You can easily count the number of amps they’re using because… they’re all on the stage. In a stockpile. One, two, three, four … five amplifiers. The boys were using Vox AC-30 amps that night, just as they had used back in Britain for about a year or so. Their sound was sharp, hard and clear– perfect for the clang of an early 60s guitar. But… still… 30 watts! It wasn’t until 1965 that Vox would design a special 100 watt amp specifically for the Beatles, and so they relied on 30 watt amplifiers to feed a crowd of three thousand hysterical, screaming teenage girls. Without sound monitors. Today, it would take four of Vox’s AC-30 amps to equate to one Vox Valvetornic amp. I’d love to see some of our over produced contemporary bands try something like that!

The Beatles in Concert. Photo by Rowland Sherman

2.) U.F.O.s.

Today, a high-profile band is guarded by 400 pound security gorillas armed with oozies. In 1964? It was every man for himself. The Beatles were shoved onto a plywood 20 x 20 stage guarded by a few white-collar pencil pushers as a hysterical teenage audience pelted them with… jelly beans. The gesture was meant to be affectionate as it was a well known piece of Beatle-lore amongst teenage fans that the Beatles loved jelly babies. But in England, jelly babies are a soft little candy. Their American cousins, jelly beans? Quite another story. Recounts George Harrison:

That night, we were absolutely pelted by the fuckin’ things. They don’t have soft jelly babies there; they have hard jelly beans. To make matters worse, we were on a circular stage, so they hit us from all sides. Imagine waves of rock-hard little bullets raining down on your from the sky. It’s a bit dangerous, you know, ’cause if a jelly bean, travelling about 50 miles an hour through the air, hits you in the eye, you’re finished! … Every now and again, one would hit a string on my guitar and plonk off a bad note as I was trying to play.

3.) Rock and Roll

In the years before albums like Sgt. Pepper, Revolver or Rubber Soul pushed the boundaries of contemporary music, The Beatles were just a straight up Rock and Roll band.  They idolized black American R&B, emulated its raw intensity and the result was magic. This rendition of Little Richard’s Long Tall Sally had been a stage staple since the early 60s, when The Beatles were nothing more than cellar regulars at The Cavern Club.

It has rarely been played with more purity and energy than this two minute bit in D.C.:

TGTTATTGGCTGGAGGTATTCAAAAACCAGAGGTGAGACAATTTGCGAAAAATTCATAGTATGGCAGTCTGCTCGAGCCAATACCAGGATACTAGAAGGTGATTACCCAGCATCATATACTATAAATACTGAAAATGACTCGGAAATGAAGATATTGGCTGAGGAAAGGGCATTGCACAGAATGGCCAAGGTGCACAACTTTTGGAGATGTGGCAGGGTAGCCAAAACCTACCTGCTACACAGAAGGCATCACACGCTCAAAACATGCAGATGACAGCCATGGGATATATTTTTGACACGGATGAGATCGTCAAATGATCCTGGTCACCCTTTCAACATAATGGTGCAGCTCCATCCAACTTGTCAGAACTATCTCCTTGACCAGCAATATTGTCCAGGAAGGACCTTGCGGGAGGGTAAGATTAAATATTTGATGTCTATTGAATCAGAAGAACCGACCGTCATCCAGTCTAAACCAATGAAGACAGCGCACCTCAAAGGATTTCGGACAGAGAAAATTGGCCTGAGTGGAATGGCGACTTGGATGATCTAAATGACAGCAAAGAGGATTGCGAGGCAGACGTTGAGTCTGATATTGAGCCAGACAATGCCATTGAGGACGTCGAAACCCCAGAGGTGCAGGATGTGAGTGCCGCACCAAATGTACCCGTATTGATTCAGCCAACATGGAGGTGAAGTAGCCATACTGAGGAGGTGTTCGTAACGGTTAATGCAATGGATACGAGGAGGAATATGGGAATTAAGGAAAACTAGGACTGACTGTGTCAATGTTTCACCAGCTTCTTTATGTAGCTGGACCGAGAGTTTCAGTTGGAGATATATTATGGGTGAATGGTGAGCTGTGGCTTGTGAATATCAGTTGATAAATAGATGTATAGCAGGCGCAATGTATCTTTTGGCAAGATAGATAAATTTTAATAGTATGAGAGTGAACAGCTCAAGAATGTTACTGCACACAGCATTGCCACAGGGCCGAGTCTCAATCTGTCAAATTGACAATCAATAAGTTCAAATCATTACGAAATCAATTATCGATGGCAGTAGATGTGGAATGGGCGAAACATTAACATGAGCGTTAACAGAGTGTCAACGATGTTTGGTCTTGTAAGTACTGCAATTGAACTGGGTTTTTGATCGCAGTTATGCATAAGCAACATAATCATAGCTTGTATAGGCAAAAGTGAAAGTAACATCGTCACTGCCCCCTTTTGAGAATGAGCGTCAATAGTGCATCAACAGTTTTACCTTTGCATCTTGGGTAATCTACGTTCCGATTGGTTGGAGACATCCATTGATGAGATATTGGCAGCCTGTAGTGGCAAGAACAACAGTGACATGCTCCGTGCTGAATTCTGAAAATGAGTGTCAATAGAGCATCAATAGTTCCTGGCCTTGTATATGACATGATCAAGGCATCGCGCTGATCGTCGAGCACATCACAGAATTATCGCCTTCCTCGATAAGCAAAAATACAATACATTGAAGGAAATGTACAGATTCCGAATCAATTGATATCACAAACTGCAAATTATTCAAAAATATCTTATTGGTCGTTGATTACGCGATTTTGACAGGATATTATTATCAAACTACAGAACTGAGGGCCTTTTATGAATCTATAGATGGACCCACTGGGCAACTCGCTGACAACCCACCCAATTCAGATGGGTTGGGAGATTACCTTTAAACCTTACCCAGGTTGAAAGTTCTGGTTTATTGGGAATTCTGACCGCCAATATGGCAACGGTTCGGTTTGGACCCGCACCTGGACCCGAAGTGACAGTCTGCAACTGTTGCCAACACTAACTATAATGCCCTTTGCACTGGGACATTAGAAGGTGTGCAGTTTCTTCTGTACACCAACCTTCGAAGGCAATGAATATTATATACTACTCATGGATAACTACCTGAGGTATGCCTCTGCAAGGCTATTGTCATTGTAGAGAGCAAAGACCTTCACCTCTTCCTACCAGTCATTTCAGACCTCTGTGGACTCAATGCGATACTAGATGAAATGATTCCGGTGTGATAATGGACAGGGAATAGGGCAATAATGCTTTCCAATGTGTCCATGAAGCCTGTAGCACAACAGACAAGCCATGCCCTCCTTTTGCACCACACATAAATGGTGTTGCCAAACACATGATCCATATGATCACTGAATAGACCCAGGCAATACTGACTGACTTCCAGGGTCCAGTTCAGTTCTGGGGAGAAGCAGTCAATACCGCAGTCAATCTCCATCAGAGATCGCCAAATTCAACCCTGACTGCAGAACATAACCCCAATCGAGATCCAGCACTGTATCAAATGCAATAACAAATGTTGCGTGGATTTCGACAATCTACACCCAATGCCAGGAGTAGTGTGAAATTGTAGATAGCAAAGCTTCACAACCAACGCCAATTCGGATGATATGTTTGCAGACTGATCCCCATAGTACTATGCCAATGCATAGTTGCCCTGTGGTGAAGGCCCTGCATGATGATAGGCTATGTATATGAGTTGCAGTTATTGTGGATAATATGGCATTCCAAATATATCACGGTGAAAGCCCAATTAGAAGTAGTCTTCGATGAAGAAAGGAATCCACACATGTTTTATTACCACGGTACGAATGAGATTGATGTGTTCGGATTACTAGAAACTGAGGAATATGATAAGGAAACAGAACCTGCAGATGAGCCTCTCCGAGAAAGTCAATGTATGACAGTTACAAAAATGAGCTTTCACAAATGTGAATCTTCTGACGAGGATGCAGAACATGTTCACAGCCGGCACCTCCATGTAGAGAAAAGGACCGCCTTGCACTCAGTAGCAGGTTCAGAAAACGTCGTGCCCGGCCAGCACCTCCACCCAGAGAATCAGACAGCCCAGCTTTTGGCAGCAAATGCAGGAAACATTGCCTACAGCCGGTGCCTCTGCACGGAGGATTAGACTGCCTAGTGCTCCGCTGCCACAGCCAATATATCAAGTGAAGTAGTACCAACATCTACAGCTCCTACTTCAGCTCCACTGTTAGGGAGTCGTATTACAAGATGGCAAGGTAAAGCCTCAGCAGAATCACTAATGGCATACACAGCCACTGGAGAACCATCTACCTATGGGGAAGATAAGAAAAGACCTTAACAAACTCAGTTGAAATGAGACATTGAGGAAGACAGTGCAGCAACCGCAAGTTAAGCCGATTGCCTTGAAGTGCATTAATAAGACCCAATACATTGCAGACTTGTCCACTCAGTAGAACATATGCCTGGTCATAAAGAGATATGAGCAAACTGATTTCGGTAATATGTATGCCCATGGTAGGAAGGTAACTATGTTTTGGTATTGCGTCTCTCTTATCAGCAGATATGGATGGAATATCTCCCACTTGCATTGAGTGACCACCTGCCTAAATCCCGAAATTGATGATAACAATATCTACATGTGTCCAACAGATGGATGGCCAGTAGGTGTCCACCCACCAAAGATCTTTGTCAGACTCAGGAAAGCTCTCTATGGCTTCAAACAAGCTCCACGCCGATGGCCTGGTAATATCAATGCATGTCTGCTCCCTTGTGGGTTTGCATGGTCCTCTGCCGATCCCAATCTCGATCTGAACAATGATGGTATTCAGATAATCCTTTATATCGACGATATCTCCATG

4.) RINGO

Ringo tends to get a hell of a lot of flack. People dismiss him as just a third wheel, a yes-man, or the luckiest substitute drummer in the history of music. Truth is: Ringo rocks. He was a major name in Liverpool WAY before The Beatles were even a blip on the radar and did the Lads a favor by playing with them over in Hamburg.

And if you insist on demeaning his skill as a musician, I highly suggest first taking in this particular number from the Washington D.C. concert.

Not only does he showcase his worth as a major percussionist… he is the man of the match!

5.) THE FANS

For the few of you out there who may not know… there is an art to being a Beatlefan. The head bump, the seat bounce, the finger scrunch– all are the result of much study and practice. Then again … it’s actually just the spontaneous, knee-jerk reaction of exposure to what was the most head-pounding rock and roll of its time.

The Beatlefan is unmistakable. And the 1963 Washington D.C. concert is especially noteworthy since the Beatlefans are at their unruly best. Beatlemania in the US was a new disease… and the symptoms manifested itself in some particularly entertaining cases…

best date night ever!!

Conniption Girl. This gingham gal probably has a good 10 years on her fellow fans ... but age poses no barrier on conniption fits.

This guy ... oh this guy. Lost a spring in his neck somewhere in the middle of "I Wanna Hold Your Hand.' That's Ok, luv. We all did.

I call this one "Sweetpea." She's the everygirl Beatlegirl. LOVE her.

The Pirate Bay. These supremely cool front row chicks, smuggled in a tape recorder and microphone. (Ohhh those years before intellectual property rights...)

This girl? Love her. Squealing, screaming and then staring straight into the camera as if to say 'Eat your heart out, girls. I'm the shit.'

And at every Beatles concert there is always THE number one fan. Ladies and Gentleman, here's Ringo's!

Why the Beatles' 1964 Washington D.C. Concert Kicks Ass

Last week, on  a rainy Friday evening, The American Cinematheque showcased a screening of The Beatles first concert in America: the Washington D.C. Coliseum, 1964 to a sold out audience. The energy of that performance, which has only intensified with age, left every last one of us riveted.